- Cleaner Air & Taking Action on Climate Change
- Helping Launch a New U.S. Offshore Wind Industry
- New Jobs & Economic Development
- Greater Energy Independence, Diversity, & Reliability
- Greater Energy Price Stability & Price Reductions in Wholesale Electric Market
- Avoidance of External Costs
Cape Wind will cleanly produce 75% of the electricity used on Cape Cod and the Islands of Martha’s Vineyard and Nantucket with zero pollution emissions. This new clean energy supply will result in reduced operations, fuel consumption, and pollution emissions from fossil fuel power plants in the region.
Cape Wind will also reduce annual emissions of heat trapping carbon dioxide by 734,000 tons. Put another way, Cape Wind will cause reductions in carbon dioxide emissions equivalent to taking 175,000 cars off the road each year. This will help Massachusetts achieve the commitments it has made to reduce greenhouse gas emissions and will make Cape Cod and the Islands a global leader in getting so much of its electricity needs met by offshore wind power.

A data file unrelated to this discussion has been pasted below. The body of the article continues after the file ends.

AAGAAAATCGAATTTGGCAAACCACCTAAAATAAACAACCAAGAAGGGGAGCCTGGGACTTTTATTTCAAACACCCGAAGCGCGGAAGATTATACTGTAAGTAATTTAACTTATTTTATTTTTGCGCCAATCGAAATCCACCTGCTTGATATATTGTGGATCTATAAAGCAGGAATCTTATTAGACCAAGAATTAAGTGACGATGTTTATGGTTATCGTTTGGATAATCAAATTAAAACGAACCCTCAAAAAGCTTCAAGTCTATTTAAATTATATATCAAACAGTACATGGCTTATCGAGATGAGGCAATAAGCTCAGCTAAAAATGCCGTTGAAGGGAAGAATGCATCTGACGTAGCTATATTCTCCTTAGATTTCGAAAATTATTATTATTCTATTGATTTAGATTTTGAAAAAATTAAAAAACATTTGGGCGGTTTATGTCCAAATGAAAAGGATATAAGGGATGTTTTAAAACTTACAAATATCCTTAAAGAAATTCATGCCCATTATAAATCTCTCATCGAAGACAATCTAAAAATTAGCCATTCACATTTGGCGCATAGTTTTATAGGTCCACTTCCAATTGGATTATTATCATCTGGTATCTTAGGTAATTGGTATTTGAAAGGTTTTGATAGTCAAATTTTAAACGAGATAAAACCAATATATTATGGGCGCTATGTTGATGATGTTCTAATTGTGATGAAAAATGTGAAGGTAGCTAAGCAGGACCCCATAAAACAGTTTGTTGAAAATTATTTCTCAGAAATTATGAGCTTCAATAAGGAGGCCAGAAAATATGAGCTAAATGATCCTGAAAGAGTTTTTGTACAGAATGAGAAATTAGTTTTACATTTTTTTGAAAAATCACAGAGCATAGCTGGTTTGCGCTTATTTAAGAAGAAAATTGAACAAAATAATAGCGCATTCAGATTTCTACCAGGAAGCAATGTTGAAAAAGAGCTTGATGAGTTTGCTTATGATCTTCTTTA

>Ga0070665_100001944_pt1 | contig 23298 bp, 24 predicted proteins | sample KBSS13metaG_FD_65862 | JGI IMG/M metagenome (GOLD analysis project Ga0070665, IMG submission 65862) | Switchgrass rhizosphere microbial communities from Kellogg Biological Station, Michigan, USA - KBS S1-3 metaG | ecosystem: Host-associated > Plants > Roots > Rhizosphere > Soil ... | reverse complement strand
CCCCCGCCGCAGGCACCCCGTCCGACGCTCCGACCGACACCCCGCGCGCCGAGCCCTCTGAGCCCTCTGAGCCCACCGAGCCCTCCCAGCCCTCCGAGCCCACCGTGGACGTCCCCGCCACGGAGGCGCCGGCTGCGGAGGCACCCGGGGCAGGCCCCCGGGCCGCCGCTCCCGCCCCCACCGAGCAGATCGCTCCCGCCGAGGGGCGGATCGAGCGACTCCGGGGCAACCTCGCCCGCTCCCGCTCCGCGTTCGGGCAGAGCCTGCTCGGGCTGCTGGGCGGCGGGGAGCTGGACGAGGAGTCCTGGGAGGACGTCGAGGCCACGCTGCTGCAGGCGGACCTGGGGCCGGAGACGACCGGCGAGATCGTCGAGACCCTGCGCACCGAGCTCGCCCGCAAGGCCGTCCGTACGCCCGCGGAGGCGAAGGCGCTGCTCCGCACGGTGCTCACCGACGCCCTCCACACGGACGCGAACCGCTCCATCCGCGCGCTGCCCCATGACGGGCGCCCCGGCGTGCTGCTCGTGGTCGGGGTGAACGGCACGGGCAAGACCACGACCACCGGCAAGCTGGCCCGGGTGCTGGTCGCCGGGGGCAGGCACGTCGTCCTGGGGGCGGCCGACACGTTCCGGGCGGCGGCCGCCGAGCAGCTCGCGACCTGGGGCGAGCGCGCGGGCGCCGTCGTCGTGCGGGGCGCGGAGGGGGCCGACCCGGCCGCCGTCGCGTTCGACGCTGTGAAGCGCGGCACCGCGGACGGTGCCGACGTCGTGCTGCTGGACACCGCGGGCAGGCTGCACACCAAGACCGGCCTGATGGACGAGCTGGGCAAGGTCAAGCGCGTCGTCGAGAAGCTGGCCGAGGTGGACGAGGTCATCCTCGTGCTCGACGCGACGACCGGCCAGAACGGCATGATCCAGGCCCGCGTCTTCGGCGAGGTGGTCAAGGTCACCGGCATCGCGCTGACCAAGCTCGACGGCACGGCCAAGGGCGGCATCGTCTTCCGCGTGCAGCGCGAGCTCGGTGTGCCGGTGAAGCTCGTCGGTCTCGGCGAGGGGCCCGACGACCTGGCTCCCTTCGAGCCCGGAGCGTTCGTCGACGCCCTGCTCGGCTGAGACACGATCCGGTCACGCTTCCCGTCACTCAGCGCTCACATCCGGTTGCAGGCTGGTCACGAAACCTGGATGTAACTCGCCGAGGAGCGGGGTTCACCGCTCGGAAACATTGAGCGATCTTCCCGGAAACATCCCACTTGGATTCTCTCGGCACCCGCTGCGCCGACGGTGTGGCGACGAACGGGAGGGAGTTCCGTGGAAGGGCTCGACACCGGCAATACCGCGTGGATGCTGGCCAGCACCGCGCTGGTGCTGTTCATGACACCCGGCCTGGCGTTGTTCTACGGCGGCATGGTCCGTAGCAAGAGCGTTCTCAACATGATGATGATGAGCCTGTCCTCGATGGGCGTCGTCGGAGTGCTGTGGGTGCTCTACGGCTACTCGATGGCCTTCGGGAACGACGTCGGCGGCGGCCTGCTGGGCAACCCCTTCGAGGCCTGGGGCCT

Europe has built 64 offshore wind farms over the past 24 years and now has 58,000 people working in the offshore wind industry. Although still untapped, the United States has the greatest offshore wind power resources in the world. Cape Wind is going to open up the U.S. offshore wind resource and help launch the American offshore wind industry. Cape Wind is facilitating a significant knowledge and skills transfer from Europe to America. Already, international offshore wind companies have set up new offices in Massachusetts because of the Cape Wind project, including Siemens Wind Power and K2 Management. U.S. companies playing important roles in the manufacturing and construction of Cape Wind include Maine-based Cianbro which is manufucturing the electric service platform, South Carolina-based Prysmian Cables & Systems USA which is manufacturing and installing the upland electric cables, and New Jersey-based Caldwell Marine that will be installing the submarine cables.
Cape Wind will create 600 to 1,000 jobs during project construction in the region. Some of these construction jobs will be provided by Lawrence Lynch Corp., based in Falmouth on Cape Cod. Once built, Cape Wind will be operated from its Cape Cod headquarters on Falmouth Harbor, a location which will employ 50 people in well-paid, permanent jobs. In addition to these direct jobs, Cape Wind’s operations will result in 100 additional indirect and induced jobs, according to a study performed by Global Insight.